Ultimately, there is just one Superman, just one Batman, just one Wonder Woman. But there are countless Green Lanterns within DC Comics' fictional universe, and at least five have starred in comic books and animated TV series. When the live-action "Green Lantern," starring Ryan Reynolds, opens today, moviegoers could be forgiven if they wonder, "Green who? Lantern what?"
The answer, in the movie's case, is Hal Jordan, the second and most prominent character of that name. Created in 1959, a product of the Space Age, he was a test pilot in the day of the right stuff. When he went to help a crash-landed alien, the dying extraterrestrial bequeathed him a "power ring" that could create objects out of one's imagination, and a lantern-shaped device for charging it. Protecting this sector of the universe as part of the intergalactic Green Lantern Corps is part of the deal.
"All pop culture has to reflect what's going on in the world or it won't be very popular," says Ken Gale, producer-host of the long-running WBAI-FM's comic-book radio show "'Nuff Said." "This Green Lantern arrived after Sputnik but before the Mercury space flights," Gale notes, "when test pilots were considered the bravest people around."
Writer John Broome and penciler Gil Kane introduced this second Green Lantern in the tryout title "Showcase" No. 22-24 (cover-dated October 1959-February 1960). At the behest of comics editor Julius Schwartz, they took the name, the ring, the lantern and little else from the original Green Lantern, Alan Scott - created in 1940 during the "Golden Age of Comic Books" by writer Bill Finger and artist/character-conceptualist Martin Nodell (who lived in Huntington from 1941 to 1943 and drew "Green Lantern" through 1947).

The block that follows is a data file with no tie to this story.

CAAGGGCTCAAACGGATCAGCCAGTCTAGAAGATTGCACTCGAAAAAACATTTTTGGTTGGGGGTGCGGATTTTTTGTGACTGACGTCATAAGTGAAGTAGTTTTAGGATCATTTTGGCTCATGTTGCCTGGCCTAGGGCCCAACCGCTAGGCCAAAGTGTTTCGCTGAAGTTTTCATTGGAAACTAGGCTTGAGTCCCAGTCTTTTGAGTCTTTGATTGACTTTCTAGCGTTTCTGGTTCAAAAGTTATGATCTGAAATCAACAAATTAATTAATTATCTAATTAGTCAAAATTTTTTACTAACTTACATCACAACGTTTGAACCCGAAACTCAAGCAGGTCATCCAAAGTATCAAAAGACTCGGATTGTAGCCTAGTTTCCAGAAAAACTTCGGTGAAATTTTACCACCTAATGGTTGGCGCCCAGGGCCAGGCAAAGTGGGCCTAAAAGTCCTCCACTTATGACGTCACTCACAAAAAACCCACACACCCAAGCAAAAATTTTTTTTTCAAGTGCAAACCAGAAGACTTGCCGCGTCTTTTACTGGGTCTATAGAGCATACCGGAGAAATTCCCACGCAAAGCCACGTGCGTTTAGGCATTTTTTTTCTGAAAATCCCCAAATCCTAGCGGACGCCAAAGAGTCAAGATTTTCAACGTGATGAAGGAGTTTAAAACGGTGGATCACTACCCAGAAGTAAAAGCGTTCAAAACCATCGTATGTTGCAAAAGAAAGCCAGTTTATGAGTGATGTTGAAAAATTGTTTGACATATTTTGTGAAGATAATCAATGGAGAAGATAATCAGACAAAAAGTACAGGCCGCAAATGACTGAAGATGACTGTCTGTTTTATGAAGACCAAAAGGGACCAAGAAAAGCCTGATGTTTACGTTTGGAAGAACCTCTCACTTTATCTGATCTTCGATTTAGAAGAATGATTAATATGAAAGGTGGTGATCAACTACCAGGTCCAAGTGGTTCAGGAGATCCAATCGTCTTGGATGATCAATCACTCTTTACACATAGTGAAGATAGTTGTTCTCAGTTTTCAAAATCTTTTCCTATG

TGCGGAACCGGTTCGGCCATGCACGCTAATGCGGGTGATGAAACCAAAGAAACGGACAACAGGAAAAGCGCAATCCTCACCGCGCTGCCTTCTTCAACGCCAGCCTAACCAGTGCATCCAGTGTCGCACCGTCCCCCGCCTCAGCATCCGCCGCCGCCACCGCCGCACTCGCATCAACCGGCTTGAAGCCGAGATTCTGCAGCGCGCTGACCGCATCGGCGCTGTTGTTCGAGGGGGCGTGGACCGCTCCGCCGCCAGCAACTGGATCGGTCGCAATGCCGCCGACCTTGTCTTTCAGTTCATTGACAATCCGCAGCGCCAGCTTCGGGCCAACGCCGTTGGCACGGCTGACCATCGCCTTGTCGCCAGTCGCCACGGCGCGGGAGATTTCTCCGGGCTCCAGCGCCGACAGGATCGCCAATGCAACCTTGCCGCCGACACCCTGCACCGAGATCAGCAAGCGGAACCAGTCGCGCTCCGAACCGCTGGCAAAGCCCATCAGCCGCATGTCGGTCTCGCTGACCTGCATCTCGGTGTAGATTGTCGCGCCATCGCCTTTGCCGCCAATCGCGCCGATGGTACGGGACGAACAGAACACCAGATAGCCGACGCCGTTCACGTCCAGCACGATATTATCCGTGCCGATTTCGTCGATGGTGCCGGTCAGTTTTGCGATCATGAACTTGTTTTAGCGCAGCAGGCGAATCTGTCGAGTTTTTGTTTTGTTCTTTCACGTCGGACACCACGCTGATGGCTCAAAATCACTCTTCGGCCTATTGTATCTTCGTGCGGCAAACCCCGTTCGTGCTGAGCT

The 1959 "Silver Age" Green Lantern got his own series, "Green Lantern" Vol. 2, the following year. And while the writing in his beautifully drawn stories might be charitably described as "child-friendly," Jordan himself was a fully functioning grown-up, as were many aspects of the feature.
Jordan's boss at Ferris Aircraft was a woman, manager Carol Ferris (played by Blake Lively in the movie). Her father may have owned the company, but she was Ivanka Trump-savvy in business and a modern woman who didn't need rescuing. Unlike Lois Lane at the time, who pined in vain for Superman, Ferris would go on dates with Green Lantern. When the superhero expresses doubts about their romance, because he always has to dash off, the sensible Ferris tells him he's no different from a doctor on call.
The comic also rejected the ethnic stereotypes used for some sidekicks in early comics. True, Hal Jordan's mechanic was an Inuit called "Pieface" - and despite fan speculation, that comes not from the ice-cream treat Eskimo Pie, which goes unmentioned in the early comics, but from an existing term for "a person with a round face and a blank ... expression," according to the 1960 edition of "The Dictionary of American Slang." Yet Thomas Kalmaku, as he was formally named, was Jordan's smart, capable and always respectfully depicted best friend, eventually becoming a business executive and more. As played by Taika Waititi in the film, he's an aerospace engineer.
Other Green Lanterns followed. Guy Gardner was introduced in "Green Lantern" Vol. 2, No. 59 (March 1968) as Jordan's backup. When Gardner was injured in issue No. 87 (January 1972), architect John Stewart replaced him -- becoming DC's second African-American superhero after writer-artist Jack Kirby's Army Sgt. Willie Walker, aka Black Racer. Gardner and Stewart both eventually became full-fledged Lanterns.
Neither are characters in the new film. Nor is Kyle Rayner, the most recent of Earth's Green Lanterns, a 20-something, half-Hispanic freelance artist introduced in "Green Lantern" Vol. 3, No. 48 (January 1994). He replaced Hal Jordan when Jordan became infected with the alien entity Parallax and became a mass murderer, killing the rest of the Corps.
Not to worry, death is impermanent in comics, and Jordan atoned for his temporary insanity by sacrificing himself to reignite Earth's dead sun in "The Final Night" No. 4 (November 1996). Then, he became the spirit of vengeance/redemption, the Spectre, and now he's back.